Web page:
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There’s no disguising the fact that Manchester United have been a little blunt in attack this season. If any further evidence were needed, it came in the form of this week’s drab 1-0 win over Rostov in the Europa League, as the Red Devils looked pedestrian in their approach play and typically wasteful in their finishing.
It is an issue that, if reports are to be believed, manager José Mourinho has identified and will remedy in the summer transfer window with the signing of at least one, though some outlets such as ESPN FC claim two, top class strikers.
However, just a year ago it seemed as though United had unearthed a deadly marksman in the making in the shape of Marcus Rashford. With the 19-year-old having slipped down the pecking order lately, Mourinho must evaluate how good he expects the young England international to become, and how quickly he will develop, before finalising his transfer targets for the summer.
It would appear that snagging an established and experienced goal-scorer is a priority for the Old Trafford club in the summer, with Antoine Griezmann and Romelu Lukaku both linked. But there are also rumours of big-money moves for 18-year-old Monaco sensation Kylian Mbappé and 20-year-old Celtic striker Moussa Dembélé.
Bringing in such a young forward would block Rashford’s path to the centre-forward role in the Red Devils’ line-up, the position believed to be his best and eventual long-term home after spending most of the current campaign on the left wing.
Injuries to Anthony Martial, Wayne Rooney and Will Keane conspired to part the sea for Rashford to walk straight into the United line-up against FC Midtjylland in the Europa League in February last year. Opportunity didn’t have to knock twice to catch young man’s attention, as he bagged a brace against the Norwegians before repeating that feat in his Premier League debut when Arsenal visited Old Trafford three days later.
By finishing the season with eight goals from 18 games, Rashford showed that he belonged at the highest level thanks to his pace, dribbling ability and cool finishing. Moreover, his temperament and attitude seemed to signal that everything was in place for the teenager to develop into a world-class star.
The arrival of Zlatan Ibrahimović last summer has forced Rashford down the pecking order at Old Trafford. The six-cap Three Lions star is now battling with Martial for a regular berth out wide, while finding himself vying with Rooney to be considered deputy to the new No.9 for the central striker’s role.
As such, his confidence appears to have taken a hit, while his goals return has naturally tapered off.
Last term, Rashford’s five Premier League goals in 11 appearances meant he was finding the net every 172.4 minutes on average; with three league goals in 21 games so far in 2016/17 – 11 of which from the bench – his average has dropped to one every 355 minutes.
You could argue that the switch to the wing has been responsible for this dramatic drop off in productivity, but that doesn’t tell the whole story. United this season are creating much more scoring chances than they were under Louis van Gaal. Indeed, under the Dutch tactician they conjured 312 opportunities in 38 Premier League games in 2015/16 – they have already surpassed that tally this term (343) with 12 games still to play.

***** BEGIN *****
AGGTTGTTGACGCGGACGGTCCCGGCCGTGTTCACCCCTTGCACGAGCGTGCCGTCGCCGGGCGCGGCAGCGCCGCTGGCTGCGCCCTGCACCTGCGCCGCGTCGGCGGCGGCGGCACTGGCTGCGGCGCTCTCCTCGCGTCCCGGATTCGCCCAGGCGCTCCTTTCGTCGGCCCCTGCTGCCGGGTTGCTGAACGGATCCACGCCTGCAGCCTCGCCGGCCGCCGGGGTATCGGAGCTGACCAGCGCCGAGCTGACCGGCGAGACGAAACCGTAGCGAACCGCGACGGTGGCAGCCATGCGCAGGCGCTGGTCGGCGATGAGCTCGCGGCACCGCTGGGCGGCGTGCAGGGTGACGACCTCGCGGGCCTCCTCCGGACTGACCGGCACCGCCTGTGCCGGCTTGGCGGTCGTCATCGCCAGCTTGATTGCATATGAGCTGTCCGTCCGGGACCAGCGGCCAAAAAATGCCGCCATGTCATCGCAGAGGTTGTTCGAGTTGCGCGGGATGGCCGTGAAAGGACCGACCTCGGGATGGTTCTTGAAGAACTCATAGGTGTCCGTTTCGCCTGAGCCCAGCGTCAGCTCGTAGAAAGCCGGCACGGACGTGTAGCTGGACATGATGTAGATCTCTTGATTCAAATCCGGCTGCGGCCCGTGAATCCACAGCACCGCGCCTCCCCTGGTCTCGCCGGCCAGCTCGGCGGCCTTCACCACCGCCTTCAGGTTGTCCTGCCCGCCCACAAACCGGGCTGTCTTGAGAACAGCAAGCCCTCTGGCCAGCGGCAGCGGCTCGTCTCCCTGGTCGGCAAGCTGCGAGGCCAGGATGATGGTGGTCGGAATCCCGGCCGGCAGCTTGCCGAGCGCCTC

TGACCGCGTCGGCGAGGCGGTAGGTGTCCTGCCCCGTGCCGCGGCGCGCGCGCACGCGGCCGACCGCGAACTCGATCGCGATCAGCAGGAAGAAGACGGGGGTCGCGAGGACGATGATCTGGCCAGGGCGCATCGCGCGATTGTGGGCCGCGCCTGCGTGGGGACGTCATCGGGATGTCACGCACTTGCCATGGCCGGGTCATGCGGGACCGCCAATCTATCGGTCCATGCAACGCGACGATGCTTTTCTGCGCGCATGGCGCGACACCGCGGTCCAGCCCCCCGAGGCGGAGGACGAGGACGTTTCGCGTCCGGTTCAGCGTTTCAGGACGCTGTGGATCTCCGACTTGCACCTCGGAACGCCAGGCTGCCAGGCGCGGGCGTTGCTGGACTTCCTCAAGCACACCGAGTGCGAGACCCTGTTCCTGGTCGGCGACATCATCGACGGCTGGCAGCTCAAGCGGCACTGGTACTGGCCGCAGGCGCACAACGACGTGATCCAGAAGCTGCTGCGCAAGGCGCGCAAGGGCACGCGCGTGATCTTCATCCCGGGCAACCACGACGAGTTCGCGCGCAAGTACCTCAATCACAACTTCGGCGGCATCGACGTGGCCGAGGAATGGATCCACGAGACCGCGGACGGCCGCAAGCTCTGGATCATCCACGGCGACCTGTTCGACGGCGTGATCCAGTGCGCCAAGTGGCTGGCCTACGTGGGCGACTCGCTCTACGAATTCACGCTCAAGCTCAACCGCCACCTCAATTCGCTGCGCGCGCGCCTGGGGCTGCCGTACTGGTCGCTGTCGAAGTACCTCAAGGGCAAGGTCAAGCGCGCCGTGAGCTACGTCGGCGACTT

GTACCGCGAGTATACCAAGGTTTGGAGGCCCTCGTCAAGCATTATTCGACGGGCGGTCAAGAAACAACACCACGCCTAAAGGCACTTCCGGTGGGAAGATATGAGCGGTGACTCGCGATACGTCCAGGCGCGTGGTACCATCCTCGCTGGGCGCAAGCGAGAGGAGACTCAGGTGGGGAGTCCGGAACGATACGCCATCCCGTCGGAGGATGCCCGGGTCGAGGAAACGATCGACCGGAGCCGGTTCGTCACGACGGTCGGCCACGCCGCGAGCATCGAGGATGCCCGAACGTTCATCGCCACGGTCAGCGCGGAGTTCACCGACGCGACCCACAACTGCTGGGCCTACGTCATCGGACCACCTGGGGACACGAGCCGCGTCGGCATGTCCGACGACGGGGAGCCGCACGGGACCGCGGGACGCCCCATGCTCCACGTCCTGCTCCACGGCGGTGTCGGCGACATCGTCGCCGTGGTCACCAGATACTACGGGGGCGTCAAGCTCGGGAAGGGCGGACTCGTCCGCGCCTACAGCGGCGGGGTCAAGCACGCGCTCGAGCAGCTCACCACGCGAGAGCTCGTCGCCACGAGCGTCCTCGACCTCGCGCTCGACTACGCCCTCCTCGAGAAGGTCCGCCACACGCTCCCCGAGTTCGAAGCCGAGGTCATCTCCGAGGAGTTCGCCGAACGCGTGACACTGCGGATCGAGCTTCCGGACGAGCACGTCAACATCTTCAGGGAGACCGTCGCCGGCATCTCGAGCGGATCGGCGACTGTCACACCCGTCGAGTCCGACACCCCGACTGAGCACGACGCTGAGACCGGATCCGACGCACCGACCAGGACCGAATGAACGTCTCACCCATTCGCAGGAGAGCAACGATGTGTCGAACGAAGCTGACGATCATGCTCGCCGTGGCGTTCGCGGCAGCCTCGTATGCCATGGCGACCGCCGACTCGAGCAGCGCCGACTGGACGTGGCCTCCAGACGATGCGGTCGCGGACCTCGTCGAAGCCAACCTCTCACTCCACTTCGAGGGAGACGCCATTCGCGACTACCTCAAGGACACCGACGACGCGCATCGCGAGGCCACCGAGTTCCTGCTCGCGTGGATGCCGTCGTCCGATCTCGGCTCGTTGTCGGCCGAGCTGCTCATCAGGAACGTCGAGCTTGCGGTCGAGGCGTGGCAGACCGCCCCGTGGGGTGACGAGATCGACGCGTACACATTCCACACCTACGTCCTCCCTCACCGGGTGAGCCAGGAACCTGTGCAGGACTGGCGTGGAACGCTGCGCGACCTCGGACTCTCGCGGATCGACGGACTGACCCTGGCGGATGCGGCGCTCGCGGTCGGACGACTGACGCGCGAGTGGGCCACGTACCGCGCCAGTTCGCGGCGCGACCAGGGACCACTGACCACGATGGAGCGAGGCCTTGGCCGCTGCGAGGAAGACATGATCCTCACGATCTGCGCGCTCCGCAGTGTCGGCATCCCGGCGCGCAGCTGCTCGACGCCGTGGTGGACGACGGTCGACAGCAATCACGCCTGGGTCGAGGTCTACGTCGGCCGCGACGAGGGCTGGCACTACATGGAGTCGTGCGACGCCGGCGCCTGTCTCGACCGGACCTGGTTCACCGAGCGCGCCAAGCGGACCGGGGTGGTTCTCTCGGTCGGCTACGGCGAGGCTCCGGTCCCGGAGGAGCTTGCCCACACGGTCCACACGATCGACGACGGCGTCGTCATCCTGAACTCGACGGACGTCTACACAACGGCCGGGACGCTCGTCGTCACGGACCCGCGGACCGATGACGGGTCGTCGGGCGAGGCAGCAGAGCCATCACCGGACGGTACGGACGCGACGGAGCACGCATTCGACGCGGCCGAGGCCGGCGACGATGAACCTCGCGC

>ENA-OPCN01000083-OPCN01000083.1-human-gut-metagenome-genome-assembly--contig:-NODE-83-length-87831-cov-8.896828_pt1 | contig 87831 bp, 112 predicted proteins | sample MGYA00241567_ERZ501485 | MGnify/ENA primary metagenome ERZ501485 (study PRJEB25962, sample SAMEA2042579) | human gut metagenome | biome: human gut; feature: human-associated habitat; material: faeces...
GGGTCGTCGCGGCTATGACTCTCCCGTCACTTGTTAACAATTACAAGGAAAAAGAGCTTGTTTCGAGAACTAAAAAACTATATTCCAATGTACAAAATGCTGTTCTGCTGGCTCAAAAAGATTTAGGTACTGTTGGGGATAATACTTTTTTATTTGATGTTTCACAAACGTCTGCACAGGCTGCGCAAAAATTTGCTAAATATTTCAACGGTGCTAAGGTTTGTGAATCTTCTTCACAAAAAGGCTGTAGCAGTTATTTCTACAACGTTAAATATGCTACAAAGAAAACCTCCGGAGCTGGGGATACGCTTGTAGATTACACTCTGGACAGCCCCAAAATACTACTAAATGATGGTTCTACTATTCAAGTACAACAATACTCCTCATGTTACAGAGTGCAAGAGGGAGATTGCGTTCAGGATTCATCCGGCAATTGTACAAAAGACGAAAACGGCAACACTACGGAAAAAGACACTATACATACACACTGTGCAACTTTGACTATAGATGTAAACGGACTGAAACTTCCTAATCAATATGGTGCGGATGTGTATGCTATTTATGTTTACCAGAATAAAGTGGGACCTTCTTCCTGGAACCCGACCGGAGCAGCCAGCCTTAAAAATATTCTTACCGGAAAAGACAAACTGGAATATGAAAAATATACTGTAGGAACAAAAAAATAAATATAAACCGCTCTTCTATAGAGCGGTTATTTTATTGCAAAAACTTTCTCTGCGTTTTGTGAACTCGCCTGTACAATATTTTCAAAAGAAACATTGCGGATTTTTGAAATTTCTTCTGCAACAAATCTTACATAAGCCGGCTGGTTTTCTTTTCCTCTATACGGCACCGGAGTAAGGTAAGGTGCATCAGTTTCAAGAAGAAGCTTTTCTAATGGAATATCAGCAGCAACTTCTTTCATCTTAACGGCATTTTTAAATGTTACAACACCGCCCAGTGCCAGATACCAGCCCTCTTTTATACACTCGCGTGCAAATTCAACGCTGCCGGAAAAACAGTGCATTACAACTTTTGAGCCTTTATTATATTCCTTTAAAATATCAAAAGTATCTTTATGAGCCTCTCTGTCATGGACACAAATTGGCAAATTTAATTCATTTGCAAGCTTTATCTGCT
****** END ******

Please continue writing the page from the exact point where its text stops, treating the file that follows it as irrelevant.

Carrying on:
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Last season, Rashford was hitting the target with 89 per cent of his efforts. Including blocked shots, he aimed for goal a total of just 16 times, scoring five for a staggering average of just 3.2 shots per goal.
He has taken a shot every 40.96 minutes this season, whereas last season he was shooting every 47.89 minutes. However, his shot accuracy has dropped to 56 per cent. Now, of course all shots are not equal, and, in some instances, he will be shooting from further out, or from a tighter angle, when cutting in from the wing than he would have as a centre-forward last year.
But the fact that the drop off is so dramatic tells a tale. Rashford has required 8.67 shots for every Premier League goal he has netted so far this term.
It might just be a classic case of the dreaded “Second Season Syndrome”, but Mourinho has to determine whether the Rashford we saw last season was the truest representation of the player's ability, and that he will soon rediscover that form, or whether, as harsh as it sounds, he was a flash in the pan whose true potential will see him become a decent squad option at best.
The outcome of that assessment could shape United’s transfer strategy this summer: If Rashford is, as we previously thought, a wonderkid with world-class potential, then signing a prospect like Mbappé or Dembélé will not be necessary.
If his ceiling is not that high, or if the wing is where the manager sees him thriving long term, then his evaluation of Rashford will become publicly apparent when the Red Devils lodge a substantial bid for one of the continent’s brightest youngsters.